At a Glance
Global warming and anthropogenic activities are contributing to a loss of oxygen in the world’s oceans. However, it is still unknown if this systematic deoxygenation will expand oxygen minimum zones (OMZs). These are areas where low oxygen levels threaten marine life and perturb the carbon and nitrogen cycles, potentially acting as an amplifying feedback on climate change. The Resplandy group uses the latest generation of climate model projections to evaluate how OMZs will evolve in the future, a key step to anticipate impacts on ecosystems, ecosystem services (e.g., fisheries), and greenhouse gas emissions. This work increases our understanding of an important oceanic impact of climate change that had many in the scientific community profoundly worried. It shows that, while serious, expanding oceanic dead zones do not represent the kind of tipping point that might significantly alter bp’s plans for the energy transition.
The ocean has lost dissolved oxygen (O2 ) in response to global warming in the past 50 years (Schmidtko et al., 2017). A serious threat of this systematic ocean deoxygenation is the expansion of tropical oxygen minimum zones (OMZs) located in the subsurface ocean (Figure 12.1a), such as the already vast OMZ that is currently expanding over the tropical Pacific Ocean. Uncertainties in the spatial and temporal evolution of the OMZ severely restrict our ability to anticipate its ecological, climatic, and societal impacts (Resplandy 2018; Busecke et al., 2019). Low oxygenated OMZ waters (typically O2 <120 uM) delimit the optimum habitat of valuable commercial fishes, such as sardines and billfishes (Bertrand et al., 2011), while the core of the OMZ, where O2 concentrations are the lowest (typically O2 <20uM), will determine the rate of production of nitrous oxide, a potent greenhouse gas (Bianchi et al., 2018).
In this project, the Resplandy group leverages the latest generation of Earth System Models (CMIP6 ESMs) to examine the future evolution of the tropical Pacific OMZ and its core under the warming scenario SSP8-5.8 (“business as usual”)
For the first time, the researchers found a consistent response across models, which was lacking in prior work. ESMs project a robust expansion of low oxygenated waters (Figure 12.1c), but a slight contraction of the volume of the OMZ core waters (Figure 12.1b). While thermal changes lead to a relatively homogeneous oxygen loss (warming waters reduce oxygen solubility), the team found that non-thermal changes dictate the switch from core contraction to broader OMZ expansion. The OMZ expansion can be attributed to a slowing down of the tropical ocean circulation that supplies oxygen to the OMZ, while the core contraction is associated with both a change in ocean turbulent mixing and a decline in biological production and respiration (Busecke et al., 2022).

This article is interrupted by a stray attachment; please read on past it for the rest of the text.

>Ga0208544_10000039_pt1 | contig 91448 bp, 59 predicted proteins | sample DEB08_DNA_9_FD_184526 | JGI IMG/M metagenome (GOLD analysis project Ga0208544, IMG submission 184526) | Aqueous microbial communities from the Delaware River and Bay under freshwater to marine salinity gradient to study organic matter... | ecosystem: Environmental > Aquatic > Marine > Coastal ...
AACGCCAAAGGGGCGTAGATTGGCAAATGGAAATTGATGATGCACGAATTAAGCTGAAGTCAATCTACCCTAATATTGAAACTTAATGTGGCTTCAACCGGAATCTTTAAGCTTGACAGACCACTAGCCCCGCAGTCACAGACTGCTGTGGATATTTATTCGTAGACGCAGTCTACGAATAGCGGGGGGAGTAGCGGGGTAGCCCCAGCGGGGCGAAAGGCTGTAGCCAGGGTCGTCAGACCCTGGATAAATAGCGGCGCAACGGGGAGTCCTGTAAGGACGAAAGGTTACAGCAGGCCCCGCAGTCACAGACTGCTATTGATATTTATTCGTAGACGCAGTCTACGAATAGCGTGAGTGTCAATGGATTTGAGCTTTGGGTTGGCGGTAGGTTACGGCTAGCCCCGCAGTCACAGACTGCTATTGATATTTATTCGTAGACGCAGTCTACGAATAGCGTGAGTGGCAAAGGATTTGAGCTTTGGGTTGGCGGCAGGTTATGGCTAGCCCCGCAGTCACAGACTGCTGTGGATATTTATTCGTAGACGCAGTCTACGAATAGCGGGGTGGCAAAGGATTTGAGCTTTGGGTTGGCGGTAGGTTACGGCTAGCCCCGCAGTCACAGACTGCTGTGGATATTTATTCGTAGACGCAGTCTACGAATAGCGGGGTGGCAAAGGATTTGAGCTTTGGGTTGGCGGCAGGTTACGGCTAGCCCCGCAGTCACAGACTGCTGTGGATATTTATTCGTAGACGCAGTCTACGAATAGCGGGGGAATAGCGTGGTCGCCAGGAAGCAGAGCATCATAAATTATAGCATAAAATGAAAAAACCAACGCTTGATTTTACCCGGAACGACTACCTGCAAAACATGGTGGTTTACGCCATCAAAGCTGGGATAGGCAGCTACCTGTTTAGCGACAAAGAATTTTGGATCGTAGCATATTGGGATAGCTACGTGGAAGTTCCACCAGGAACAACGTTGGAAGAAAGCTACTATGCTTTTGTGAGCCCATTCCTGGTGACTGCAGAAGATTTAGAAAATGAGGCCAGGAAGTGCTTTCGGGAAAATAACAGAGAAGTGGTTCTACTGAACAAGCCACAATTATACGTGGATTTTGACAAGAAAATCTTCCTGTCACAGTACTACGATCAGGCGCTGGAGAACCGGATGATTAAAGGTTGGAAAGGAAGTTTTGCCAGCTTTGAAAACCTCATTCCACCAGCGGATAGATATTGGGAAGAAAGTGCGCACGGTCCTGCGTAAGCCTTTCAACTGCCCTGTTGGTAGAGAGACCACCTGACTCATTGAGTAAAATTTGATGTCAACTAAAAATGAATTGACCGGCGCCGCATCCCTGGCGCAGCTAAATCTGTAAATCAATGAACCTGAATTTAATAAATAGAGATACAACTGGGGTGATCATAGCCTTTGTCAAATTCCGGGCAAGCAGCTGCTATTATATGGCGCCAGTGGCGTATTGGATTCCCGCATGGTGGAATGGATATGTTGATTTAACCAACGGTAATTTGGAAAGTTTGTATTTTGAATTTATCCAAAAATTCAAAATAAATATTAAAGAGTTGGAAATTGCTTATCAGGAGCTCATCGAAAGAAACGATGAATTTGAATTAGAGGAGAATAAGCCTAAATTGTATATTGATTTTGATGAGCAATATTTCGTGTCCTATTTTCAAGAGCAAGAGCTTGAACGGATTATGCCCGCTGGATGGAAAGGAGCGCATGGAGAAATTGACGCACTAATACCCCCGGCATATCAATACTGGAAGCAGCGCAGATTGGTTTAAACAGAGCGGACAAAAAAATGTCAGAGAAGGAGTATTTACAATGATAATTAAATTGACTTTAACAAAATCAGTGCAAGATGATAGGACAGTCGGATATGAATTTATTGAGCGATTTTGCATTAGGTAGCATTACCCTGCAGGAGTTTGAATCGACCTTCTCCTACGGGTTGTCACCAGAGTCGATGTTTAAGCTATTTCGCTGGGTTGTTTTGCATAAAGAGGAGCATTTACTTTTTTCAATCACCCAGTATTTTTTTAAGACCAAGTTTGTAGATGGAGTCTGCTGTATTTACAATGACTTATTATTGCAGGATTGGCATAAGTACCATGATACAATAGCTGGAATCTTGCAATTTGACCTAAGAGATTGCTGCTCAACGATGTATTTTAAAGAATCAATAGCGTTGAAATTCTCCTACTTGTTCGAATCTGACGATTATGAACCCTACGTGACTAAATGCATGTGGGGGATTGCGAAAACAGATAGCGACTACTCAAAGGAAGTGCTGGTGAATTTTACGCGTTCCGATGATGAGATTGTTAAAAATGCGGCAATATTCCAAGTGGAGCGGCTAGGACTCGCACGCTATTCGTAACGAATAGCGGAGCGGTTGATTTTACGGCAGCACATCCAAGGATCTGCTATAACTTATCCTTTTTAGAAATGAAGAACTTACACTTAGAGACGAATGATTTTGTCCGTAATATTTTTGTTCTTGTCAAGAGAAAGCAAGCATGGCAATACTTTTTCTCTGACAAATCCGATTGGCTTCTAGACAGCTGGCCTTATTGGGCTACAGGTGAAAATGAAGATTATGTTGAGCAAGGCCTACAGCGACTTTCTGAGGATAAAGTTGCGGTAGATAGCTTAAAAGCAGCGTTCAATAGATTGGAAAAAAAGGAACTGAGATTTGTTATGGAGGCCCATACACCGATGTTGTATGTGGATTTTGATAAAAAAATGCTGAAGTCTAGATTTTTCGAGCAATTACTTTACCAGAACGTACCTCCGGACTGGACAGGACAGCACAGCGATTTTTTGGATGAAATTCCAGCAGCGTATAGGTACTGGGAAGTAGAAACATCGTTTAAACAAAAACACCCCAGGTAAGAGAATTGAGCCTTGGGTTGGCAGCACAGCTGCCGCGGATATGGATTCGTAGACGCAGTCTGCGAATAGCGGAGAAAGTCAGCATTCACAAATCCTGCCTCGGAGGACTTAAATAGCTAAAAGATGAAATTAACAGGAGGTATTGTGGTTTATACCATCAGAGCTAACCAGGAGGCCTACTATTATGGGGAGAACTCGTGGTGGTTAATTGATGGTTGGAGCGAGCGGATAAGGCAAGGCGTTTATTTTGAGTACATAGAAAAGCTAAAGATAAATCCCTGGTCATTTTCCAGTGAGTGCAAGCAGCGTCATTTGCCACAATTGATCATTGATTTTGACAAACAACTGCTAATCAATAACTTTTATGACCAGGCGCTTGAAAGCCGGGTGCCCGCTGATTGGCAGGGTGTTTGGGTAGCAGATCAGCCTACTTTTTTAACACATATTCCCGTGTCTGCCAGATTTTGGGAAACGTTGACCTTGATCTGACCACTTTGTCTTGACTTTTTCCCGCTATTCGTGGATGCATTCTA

If emissions are not curtailed, the expansion of the OMZ will yield a contraction of the habitat of numerous valuable marine species, confining them closer to the surface where oxygen levels are suitable for their metabolism, and making them more prone to overfishing. The slight contraction of the core, however, would likely have a limited impact on the production of nitrous oxide.
Bertrand, A., A. Chaigneau, S. Peraltilla, J. Ledesma, M. Graco, F. Monetti, and F.P. Chavez, 2011. Oxygen: A Fundamental Property Regulating Pelagic Ecosystem Structure in the Coastal Southeastern Tropical Pacific. PLoS ONE 6:e29558. (https://doi.org/10.1371/journal.pone.0029558).
Bianchi, D., T.S. Weber, R. Kiko, and C. Deutsch, 2018. Global niche of marine anaerobic metabolisms expanded by particle microenvironments. Nature Geoscience 11:263–268. (https:// doi.org/10.1038/s41561-018-0081-0).
Busecke, J.J.M., L. Resplandy, and J.P. Dunne, 2019. The Equatorial Undercurrent and the Oxygen Minimum Zone in the Pacific. Geophysical Research Letters 46:6716–6725. (https://doi.org/10.1029/2019GL082692).
Busecke, J.J.M., L. Resplandy, S. Ditkovsky, and J. John, 2022. Diverging fate of the tropical Pacific OMZ and its core under global warming. in rev. AGU Advances.
Resplandy, L., 2018. Will ocean zones with low oxygen levels expand or shrink? Nature 557:314–315. (https://doi.org/10.1038/ d41586-018-05034-y).
Schmidtko, S., L. Stramma, and M. Visbeck, 2017. Decline in global oceanic oxygen content during the past five decades. Nature 542:335–339. (https://doi.org/10.1038/nature21399).